Interior Secretary Ryan Zinke signed an order Wednesday to end the Obama administration’s moratorium on new coal leases on federal land, but was reluctant to make big promises to the coal industry.
His action follows an executive order signed by President Donald Trump on Tuesday calling for the moratorium to be lifted, as part of a broad series of measures aimed at increasing production of fossil fuels in the U.S.
Trump and Zinke have both cited the struggles of coal miners as an impetus for the administration to review Obama-era environmental policies. But in a conference call with reporters Wednesday, Zinke did not predict how the order would affect coal jobs.
“It’s going to be market-driven rather than the Department of the Interior picking winners and losers,” Zinke said when asked how the order could affect jobs. “And on coal, coal still provides a significant amount of energy to the U.S. as our stable load. I don’t see that changing in great volumes either way.”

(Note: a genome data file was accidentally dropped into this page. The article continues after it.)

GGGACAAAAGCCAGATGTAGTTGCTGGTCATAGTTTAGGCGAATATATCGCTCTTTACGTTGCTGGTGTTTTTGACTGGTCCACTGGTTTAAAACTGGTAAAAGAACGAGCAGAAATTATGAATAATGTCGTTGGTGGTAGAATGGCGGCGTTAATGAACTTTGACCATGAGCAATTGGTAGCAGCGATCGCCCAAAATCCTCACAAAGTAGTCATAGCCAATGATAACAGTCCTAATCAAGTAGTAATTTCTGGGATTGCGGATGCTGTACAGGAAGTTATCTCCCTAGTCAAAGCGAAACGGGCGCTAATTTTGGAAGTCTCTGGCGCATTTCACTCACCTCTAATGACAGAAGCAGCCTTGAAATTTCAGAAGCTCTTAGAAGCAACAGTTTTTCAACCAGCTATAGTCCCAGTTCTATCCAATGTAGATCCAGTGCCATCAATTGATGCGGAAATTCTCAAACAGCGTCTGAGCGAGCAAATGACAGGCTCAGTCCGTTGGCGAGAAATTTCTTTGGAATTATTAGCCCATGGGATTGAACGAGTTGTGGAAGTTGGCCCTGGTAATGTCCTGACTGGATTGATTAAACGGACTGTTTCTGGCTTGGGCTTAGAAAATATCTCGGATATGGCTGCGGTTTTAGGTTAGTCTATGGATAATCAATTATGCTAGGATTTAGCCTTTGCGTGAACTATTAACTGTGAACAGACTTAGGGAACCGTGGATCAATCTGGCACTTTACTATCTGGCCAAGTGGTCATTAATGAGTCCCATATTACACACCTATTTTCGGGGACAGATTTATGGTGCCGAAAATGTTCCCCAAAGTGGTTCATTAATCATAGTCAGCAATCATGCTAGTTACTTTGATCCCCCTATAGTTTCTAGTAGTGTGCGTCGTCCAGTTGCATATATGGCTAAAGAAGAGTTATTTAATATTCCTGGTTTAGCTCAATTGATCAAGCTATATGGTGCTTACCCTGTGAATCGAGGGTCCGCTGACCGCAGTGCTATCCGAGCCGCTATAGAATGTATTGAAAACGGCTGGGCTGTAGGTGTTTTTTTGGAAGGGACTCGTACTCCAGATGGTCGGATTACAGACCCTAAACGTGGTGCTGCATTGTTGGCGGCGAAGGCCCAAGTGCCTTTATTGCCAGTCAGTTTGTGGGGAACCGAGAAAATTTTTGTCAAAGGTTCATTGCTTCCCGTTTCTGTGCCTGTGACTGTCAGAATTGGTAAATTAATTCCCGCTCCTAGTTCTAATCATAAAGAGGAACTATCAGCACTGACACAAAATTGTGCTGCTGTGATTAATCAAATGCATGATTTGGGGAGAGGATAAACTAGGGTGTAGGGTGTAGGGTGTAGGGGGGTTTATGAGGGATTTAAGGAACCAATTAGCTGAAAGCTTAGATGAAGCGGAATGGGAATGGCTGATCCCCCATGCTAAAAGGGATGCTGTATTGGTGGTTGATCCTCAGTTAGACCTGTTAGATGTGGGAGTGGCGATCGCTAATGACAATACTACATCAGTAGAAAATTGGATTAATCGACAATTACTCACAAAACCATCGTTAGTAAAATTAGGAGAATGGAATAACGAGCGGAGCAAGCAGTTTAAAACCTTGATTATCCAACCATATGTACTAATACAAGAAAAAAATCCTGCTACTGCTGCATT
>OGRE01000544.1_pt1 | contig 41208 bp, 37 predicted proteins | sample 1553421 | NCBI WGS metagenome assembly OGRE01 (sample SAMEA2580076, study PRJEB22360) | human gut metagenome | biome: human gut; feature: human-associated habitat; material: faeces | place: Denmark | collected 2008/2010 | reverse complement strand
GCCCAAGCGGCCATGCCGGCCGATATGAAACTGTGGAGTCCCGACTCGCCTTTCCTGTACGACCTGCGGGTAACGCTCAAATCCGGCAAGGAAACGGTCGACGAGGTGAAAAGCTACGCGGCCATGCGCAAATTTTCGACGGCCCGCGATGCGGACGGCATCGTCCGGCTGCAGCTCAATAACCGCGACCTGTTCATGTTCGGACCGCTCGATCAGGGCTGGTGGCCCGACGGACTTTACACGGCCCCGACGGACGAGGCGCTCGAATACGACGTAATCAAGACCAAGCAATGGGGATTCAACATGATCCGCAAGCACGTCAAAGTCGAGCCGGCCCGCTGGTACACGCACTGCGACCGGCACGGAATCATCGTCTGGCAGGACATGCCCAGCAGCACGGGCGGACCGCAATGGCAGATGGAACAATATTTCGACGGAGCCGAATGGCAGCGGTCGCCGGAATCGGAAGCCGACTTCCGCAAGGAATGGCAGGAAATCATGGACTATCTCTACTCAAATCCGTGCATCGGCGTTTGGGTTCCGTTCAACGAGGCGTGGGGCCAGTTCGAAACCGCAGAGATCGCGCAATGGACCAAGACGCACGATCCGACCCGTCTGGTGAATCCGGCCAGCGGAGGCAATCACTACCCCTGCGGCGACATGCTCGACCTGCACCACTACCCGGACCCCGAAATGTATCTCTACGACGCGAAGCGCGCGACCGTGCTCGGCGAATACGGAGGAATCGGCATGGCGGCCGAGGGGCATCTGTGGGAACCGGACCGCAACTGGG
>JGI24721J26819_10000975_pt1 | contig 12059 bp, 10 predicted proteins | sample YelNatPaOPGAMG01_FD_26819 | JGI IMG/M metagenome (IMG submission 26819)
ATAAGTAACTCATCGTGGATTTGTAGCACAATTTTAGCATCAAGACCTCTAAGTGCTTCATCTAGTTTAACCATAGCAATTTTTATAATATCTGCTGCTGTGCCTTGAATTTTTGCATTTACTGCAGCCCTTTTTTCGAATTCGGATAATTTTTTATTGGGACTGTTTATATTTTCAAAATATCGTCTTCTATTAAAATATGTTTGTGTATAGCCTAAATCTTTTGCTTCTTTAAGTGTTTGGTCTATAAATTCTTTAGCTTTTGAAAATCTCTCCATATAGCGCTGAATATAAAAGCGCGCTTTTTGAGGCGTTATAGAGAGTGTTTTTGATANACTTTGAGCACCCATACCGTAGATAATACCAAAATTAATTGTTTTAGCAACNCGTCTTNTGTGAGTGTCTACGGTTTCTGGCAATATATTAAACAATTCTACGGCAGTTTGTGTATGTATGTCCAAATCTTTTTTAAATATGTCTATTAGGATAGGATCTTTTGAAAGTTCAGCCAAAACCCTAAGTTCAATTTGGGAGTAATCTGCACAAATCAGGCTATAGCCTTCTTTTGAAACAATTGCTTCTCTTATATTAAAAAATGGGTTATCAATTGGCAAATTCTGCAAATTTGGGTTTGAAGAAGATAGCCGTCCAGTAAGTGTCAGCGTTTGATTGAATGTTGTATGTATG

The coal industry’s workforce has declined for decades. Recently, the rise of fracking and low natural gas prices, along with environmental regulations, have heavily impacted the industry. Trump campaigned on reviving coal, but supporters have tried to keep expectations low since his November victory. In January, Senate Majority Leader Mitch McConnell (R-Ky.) said in an interview he “can’t guarantee you have an immediate return of coal jobs.”
On the call, Zinke did point specifically to Crow Nation in Montana, where the federal government controls wide swaths of land and coal jobs are particularly important.
“There is a social cost for not supporting coal,” Zinke said, seemingly referring to the Environmental Protection Agency’s social cost of carbon, an estimation of greenhouse gases’ effect on climate change. Trump’s executive order also called on the EPA to review that estimate.